Dr. Prakash Masand of COPE Psychiatry in HUFFPOST - COPE

Dr. Prakash Masand of COPE Psychiatry in HUFFPOST

8 Common Myths About Children, Teenagers And Mental Health Debunked

Kids don’t just “get over it.”

Parents always hope their children have happy, carefree childhoods. But increasingly, mental illness is a concern for Canada’s young people.

UNICEF’s 2017 report card found that the teenage suicide rate in Canada is above the international average and that youth are unsure about where to go for help when they struggle with mental health.

According to the Canadian Mental Health Association, Canada has the third highest suicide rate in the industrialized world but only one in five children who need mental health services receive them.

Just as stigmas and myths about mental health can harm adults, they can also harm children — especially those who are unable to, or unsure how to, access health care on their own. Here are some common myths about children, teens and mental health, and why they need to be debunked

Myth: Mental health treatment is a sign of weakness. My kids will get over it.

“This is still one of the most popular myths at any age,” Dr. Prakash Masand, a psychiatrist, told HuffPost Canada by email.

It is just as necessary to treat psychiatric problems as it is to treat other health issues. This focus on weakness can be particularly harmful for boys and young men. Research has shown that discrimination, racism, and gender stereotyping can harm men’s mental health over time.


“It is not a sign of weakness to seek help for your children,” Masand said. “It is a sign of courage to recognize a problem and try to find a solution.”

The province of Ontario has a page dedicated to mental health resources for youth and children, as does the province of British Columbia’s website. The Mental Health Commission of Canada also has a page dedicated to mental health resources that are available across the country.

Myth: If my child has mental health issues, it’s my fault

It’s true that there are sometimes environmental reasons, such as economic or social hardship, poverty, trauma, exposure to toxins, and abuse, for mental health issues, but many psychiatric problems have a direct biological cause and are in no way related to how a child is parented. And it is a sign of good parenting to recognize that your child is struggling and make sure they are helped appropriately.

Where parenting does matter is in offering support and love to your child. For example, trans youth are at a higher risk for mental health issues, overall, but those who felt they had supportive adults in their lives were four times more likely to report good or excellent mental health.

Myth: ADHD is just an excuse for bad behaviour and inadequate parenting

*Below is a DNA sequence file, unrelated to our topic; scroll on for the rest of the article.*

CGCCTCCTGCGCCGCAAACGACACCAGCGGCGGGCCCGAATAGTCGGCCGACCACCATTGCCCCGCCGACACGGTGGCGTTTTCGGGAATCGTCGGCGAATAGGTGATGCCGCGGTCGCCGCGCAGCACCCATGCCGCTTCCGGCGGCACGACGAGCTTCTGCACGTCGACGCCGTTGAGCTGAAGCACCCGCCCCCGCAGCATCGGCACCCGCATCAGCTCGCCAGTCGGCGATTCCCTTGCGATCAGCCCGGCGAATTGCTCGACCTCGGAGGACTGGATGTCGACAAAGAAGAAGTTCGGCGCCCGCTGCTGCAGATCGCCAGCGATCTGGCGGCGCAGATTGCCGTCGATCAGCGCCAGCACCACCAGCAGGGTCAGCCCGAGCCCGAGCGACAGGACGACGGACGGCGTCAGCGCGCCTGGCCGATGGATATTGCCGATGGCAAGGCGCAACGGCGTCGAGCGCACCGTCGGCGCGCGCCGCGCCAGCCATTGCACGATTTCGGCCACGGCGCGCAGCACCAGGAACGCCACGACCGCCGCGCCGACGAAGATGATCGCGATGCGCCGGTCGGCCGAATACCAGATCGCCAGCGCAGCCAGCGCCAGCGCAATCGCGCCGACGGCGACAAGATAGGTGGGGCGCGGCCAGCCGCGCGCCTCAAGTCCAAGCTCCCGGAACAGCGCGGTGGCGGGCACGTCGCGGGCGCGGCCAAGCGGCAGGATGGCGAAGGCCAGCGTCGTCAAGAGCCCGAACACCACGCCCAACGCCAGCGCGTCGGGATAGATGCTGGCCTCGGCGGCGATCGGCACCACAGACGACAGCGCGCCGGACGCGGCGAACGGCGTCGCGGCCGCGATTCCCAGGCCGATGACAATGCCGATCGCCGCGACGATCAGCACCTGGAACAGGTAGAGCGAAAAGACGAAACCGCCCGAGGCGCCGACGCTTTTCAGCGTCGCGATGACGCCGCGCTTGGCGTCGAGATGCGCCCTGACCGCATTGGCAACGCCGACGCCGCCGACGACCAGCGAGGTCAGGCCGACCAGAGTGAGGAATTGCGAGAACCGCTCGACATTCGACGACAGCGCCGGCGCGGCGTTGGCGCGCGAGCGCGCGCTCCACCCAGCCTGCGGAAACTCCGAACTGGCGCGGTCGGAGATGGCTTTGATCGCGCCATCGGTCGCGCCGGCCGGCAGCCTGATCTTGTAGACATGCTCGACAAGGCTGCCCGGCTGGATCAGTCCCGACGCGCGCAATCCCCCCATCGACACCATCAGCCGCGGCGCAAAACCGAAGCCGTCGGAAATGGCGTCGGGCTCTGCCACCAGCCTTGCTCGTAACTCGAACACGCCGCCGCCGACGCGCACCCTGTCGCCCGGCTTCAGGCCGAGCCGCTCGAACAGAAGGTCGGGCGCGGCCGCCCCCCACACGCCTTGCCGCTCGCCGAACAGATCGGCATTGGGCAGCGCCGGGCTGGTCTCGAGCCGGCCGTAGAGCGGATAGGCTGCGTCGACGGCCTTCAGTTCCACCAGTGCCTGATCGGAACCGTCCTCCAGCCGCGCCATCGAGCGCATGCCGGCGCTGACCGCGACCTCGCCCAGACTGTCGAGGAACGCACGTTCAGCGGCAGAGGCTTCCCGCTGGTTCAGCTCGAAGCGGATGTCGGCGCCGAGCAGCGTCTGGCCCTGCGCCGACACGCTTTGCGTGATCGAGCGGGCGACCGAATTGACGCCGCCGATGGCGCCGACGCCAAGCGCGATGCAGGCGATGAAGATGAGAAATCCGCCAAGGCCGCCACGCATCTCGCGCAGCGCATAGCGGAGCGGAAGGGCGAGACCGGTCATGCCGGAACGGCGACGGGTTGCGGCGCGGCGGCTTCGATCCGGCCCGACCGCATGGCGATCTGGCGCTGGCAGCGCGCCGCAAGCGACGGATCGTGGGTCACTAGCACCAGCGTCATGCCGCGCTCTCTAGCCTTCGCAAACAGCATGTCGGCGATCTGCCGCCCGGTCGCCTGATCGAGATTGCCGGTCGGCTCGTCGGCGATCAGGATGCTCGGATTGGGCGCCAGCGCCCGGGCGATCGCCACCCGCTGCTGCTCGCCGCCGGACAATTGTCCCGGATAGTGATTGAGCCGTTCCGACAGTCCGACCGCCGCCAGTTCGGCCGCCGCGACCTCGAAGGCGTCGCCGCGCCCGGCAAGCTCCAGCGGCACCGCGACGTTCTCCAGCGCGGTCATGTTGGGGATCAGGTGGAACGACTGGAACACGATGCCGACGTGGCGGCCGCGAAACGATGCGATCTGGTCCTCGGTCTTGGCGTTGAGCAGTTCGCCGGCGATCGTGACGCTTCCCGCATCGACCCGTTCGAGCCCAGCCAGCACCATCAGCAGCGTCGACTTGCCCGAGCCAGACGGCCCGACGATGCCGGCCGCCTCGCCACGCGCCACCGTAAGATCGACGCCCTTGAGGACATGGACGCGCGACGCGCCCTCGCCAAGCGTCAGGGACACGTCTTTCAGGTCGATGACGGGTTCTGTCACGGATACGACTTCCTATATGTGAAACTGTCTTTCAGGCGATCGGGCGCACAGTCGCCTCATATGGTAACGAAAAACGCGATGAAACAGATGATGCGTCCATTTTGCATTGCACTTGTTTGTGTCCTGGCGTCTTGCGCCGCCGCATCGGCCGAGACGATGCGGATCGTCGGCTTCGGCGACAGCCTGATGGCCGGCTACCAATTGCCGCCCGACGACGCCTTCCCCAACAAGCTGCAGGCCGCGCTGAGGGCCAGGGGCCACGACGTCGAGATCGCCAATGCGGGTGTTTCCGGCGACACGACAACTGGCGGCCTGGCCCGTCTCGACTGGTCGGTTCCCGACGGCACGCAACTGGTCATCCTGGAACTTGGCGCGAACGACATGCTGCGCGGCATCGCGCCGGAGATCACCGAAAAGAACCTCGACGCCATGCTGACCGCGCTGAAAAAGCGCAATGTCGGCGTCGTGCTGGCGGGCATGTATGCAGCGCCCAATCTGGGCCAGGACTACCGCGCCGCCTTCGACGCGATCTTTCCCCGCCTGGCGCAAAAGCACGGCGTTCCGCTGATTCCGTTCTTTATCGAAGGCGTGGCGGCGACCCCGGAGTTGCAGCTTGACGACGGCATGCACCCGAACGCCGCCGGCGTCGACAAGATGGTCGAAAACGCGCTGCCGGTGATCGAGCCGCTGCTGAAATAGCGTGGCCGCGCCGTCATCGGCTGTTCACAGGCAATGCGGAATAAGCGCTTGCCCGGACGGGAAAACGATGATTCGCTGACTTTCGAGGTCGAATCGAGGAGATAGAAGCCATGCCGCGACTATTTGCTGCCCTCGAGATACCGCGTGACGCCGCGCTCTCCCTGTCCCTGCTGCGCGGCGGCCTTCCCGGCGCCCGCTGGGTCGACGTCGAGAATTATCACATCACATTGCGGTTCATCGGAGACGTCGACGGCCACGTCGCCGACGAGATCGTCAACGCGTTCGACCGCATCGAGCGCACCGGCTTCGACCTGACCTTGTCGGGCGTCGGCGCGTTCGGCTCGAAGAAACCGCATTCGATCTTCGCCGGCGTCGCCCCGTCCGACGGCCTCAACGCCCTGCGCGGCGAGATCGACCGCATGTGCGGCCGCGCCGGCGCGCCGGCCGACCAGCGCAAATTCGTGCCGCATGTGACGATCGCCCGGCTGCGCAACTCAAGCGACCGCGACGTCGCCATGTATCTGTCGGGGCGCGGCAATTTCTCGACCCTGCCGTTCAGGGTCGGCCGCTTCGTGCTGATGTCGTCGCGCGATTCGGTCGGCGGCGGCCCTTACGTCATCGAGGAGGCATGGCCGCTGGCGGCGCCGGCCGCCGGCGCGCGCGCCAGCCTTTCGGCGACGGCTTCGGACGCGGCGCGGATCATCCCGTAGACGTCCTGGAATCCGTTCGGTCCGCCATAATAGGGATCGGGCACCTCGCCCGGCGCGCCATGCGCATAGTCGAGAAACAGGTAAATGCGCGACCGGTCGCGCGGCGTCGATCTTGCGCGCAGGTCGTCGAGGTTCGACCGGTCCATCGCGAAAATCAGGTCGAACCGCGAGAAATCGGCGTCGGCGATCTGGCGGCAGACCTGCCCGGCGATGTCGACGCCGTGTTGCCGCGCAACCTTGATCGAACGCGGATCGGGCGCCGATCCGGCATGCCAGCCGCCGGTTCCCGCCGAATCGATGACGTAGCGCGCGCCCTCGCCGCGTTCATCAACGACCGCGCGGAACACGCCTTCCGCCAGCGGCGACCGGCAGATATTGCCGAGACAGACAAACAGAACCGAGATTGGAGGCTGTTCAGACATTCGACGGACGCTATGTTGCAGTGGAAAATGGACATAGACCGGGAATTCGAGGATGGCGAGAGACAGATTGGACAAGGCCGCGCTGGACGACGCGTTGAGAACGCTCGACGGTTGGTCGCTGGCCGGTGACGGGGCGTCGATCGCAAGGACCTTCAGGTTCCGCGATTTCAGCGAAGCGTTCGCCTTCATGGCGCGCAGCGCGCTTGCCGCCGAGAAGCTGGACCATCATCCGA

“ADHD is a psychiatric illness with a well-described constellation of symptomsand proven treatments,” Masand said. It’s often thought of as a childhood disorder, which may be why it’s sometimes blamed on a failure of parenting or discipline, but it can actually affect people of all ages.

“People with this disorder should not be ostracized or blamed,” he said. Treatment can make a big difference for a child with ADHD.

Myth: Mental illness will prevent my child from reaching their full potential

Many parents might worry that their child won’t be able to reach their full potential because they have a mental illness. But many of the world’s most successful people have dealt with mental illness, Masand said.

“Names like Isaac Newton, Winston Churchill, Beethoven, Brad Pitt, and Oprah Winfrey would hardly be seen as underachievers, yet they have all dealt with mental illness at some point in their lives,” he said.

Myth: It’s just a phase. My child will grow out of it.

Some people experience mental illness at one point in their lives, and never again. But it can’t be known when that will happen.

As with any illness, prompt treatment for mental illness is the best path. “If a mental illness is left untreated, they can become more difficult to treat in adulthood and develop into more serious issues,” Masand said.

Myth: Kids these days are too soft

Children have many struggles of their own, for any number of reasons. “We live in a society where kids suffer more and more isolation and loneliness leading to anxiety, obsessive worries, and depression,” Dr. Fran Walfish, a psychotherapist, told HuffPost Canada by email.


And some kids are particularly susceptible to mental illness, including suicidal ideation. For example, First Nations and Inuit communities in Canada experience a much higher rate of suicide, and Nunavut has one of the highest suicide rates in Canada, although the territory’s suicide rate recently hit a 10-year low.

Myth: Cutting is just a sign my kid is trying to be tough

Cutting or other self-harm behaviours are a symptom to take seriously in children and adolescents. “Teens often cut or self-mutilate as a negative way to cope with anxiety or depression,” Walfish said.

The Canadian Mental Health Association says that self-injury is most common among teens and females, but counselling and support can help. Cutting needs to be taken seriously because it can lead to permanent injury, and is a risk factor for suicide.

Myth: People this young don’t kill themselves

It is tragic to think of a child choosing to end their lives, but it does happen. In Canada, suicide is the second leading cause of death for people aged 15 to 24, and tied for sixth most common cause of death for children aged one to 14.

“Immediately seek professional if you suspect suicide is a possibility,” Masand said.

[Read the Original Post Here]